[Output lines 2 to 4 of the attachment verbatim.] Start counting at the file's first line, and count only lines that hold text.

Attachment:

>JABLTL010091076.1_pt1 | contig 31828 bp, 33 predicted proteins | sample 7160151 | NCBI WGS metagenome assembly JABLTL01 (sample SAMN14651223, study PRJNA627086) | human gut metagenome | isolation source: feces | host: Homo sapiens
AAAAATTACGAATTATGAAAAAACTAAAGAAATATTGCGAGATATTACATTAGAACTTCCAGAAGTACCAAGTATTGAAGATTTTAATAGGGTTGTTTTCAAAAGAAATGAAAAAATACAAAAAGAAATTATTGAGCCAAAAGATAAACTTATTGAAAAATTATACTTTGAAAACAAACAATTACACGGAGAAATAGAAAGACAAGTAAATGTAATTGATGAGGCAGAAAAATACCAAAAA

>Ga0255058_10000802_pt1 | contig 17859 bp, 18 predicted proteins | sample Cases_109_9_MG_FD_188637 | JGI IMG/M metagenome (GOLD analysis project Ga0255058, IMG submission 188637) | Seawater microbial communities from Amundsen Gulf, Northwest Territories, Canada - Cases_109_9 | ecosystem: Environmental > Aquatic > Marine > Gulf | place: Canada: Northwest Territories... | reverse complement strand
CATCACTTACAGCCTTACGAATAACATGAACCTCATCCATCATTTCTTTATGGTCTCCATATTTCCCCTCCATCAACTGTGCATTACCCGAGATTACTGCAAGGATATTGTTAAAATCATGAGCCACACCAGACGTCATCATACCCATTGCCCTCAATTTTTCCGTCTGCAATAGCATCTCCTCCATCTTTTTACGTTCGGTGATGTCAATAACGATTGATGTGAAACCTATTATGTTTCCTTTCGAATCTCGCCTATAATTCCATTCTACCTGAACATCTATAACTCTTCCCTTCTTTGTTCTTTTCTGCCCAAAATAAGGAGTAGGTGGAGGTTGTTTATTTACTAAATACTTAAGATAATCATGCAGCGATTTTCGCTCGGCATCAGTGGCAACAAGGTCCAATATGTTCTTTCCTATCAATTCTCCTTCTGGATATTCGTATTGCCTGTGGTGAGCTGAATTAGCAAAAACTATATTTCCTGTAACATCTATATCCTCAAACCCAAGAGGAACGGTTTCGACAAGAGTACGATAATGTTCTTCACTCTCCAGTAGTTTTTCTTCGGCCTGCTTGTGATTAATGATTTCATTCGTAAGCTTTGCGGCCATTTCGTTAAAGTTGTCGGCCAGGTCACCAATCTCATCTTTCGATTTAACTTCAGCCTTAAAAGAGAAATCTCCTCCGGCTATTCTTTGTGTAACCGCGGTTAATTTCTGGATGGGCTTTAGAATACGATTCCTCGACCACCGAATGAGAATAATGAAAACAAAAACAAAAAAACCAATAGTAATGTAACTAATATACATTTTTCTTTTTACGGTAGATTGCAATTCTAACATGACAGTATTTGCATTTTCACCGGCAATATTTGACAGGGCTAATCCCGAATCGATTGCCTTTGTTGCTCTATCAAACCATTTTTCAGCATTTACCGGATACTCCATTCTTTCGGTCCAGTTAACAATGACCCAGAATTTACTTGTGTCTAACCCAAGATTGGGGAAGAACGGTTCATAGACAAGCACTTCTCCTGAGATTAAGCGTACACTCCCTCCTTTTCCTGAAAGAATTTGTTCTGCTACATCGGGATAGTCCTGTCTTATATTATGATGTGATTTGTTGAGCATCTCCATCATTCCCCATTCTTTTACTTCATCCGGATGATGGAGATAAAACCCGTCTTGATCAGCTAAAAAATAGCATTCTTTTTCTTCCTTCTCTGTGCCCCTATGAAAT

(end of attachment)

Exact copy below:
AAAAATTACGAATTATGAAAAAACTAAAGAAATATTGCGAGATATTACATTAGAACTTCCAGAAGTACCAAGTATTGAAGATTTTAATAGGGTTGTTTTCAAAAGAAATGAAAAAATACAAAAAGAAATTATTGAGCCAAAAGATAAACTTATTGAAAAATTATACTTTGAAAACAAACAATTACACGGAGAAATAGAAAGACAAGTAAATGTAATTGATGAGGCAGAAAAATACCAAAAA

>Ga0255058_10000802_pt1 | contig 17859 bp, 18 predicted proteins | sample Cases_109_9_MG_FD_188637 | JGI IMG/M metagenome (GOLD analysis project Ga0255058, IMG submission 188637) | Seawater microbial communities from Amundsen Gulf, Northwest Territories, Canada - Cases_109_9 | ecosystem: Environmental > Aquatic > Marine > Gulf | place: Canada: Northwest Territories... | reverse complement strand
CATCACTTACAGCCTTACGAATAACATGAACCTCATCCATCATTTCTTTATGGTCTCCATATTTCCCCTCCATCAACTGTGCATTACCCGAGATTACTGCAAGGATATTGTTAAAATCATGAGCCACACCAGACGTCATCATACCCATTGCCCTCAATTTTTCCGTCTGCAATAGCATCTCCTCCATCTTTTTACGTTCGGTGATGTCAATAACGATTGATGTGAAACCTATTATGTTTCCTTTCGAATCTCGCCTATAATTCCATTCTACCTGAACATCTATAACTCTTCCCTTCTTTGTTCTTTTCTGCCCAAAATAAGGAGTAGGTGGAGGTTGTTTATTTACTAAATACTTAAGATAATCATGCAGCGATTTTCGCTCGGCATCAGTGGCAACAAGGTCCAATATGTTCTTTCCTATCAATTCTCCTTCTGGATATTCGTATTGCCTGTGGTGAGCTGAATTAGCAAAAACTATATTTCCTGTAACATCTATATCCTCAAACCCAAGAGGAACGGTTTCGACAAGAGTACGATAATGTTCTTCACTCTCCAGTAGTTTTTCTTCGGCCTGCTTGTGATTAATGATTTCATTCGTAAGCTTTGCGGCCATTTCGTTAAAGTTGTCGGCCAGGTCACCAATCTCATCTTTCGATTTAACTTCAGCCTTAAAAGAGAAATCTCCTCCGGCTATTCTTTGTGTAACCGCGGTTAATTTCTGGATGGGCTTTAGAATACGATTCCTCGACCACCGAATGAGAATAATGAAAACAAAAACAAAAAAACCAATAGTAATGTAACTAATATACATTTTTCTTTTTACGGTAGATTGCAATTCTAACATGACAGTATTTGCATTTTCACCGGCAATATTTGACAGGGCTAATCCCGAATCGATTGCCTTTGTTGCTCTATCAAACCATTTTTCAGCATTTACCGGATACTCCATTCTTTCGGTCCAGTTAACAATGACCCAGAATTTACTTGTGTCTAACCCAAGATTGGGGAAGAACGGTTCATAGACAAGCACTTCTCCTGAGATTAAGCGTACACTCCCTCCTTTTCCTGAAAGAATTTGTTCTGCTACATCGGGATAGTCCTGTCTTATATTATGATGTGATTTGTTGAGCATCTCCATCATTCCCCATTCTTTTACTTCATCCGGATGATGGAGATAAAACCCGTCTTGATCAGCTAAAAAATAGCATTCTTTTTCTTCCTTCTCTGTGCCCCTATGAAAT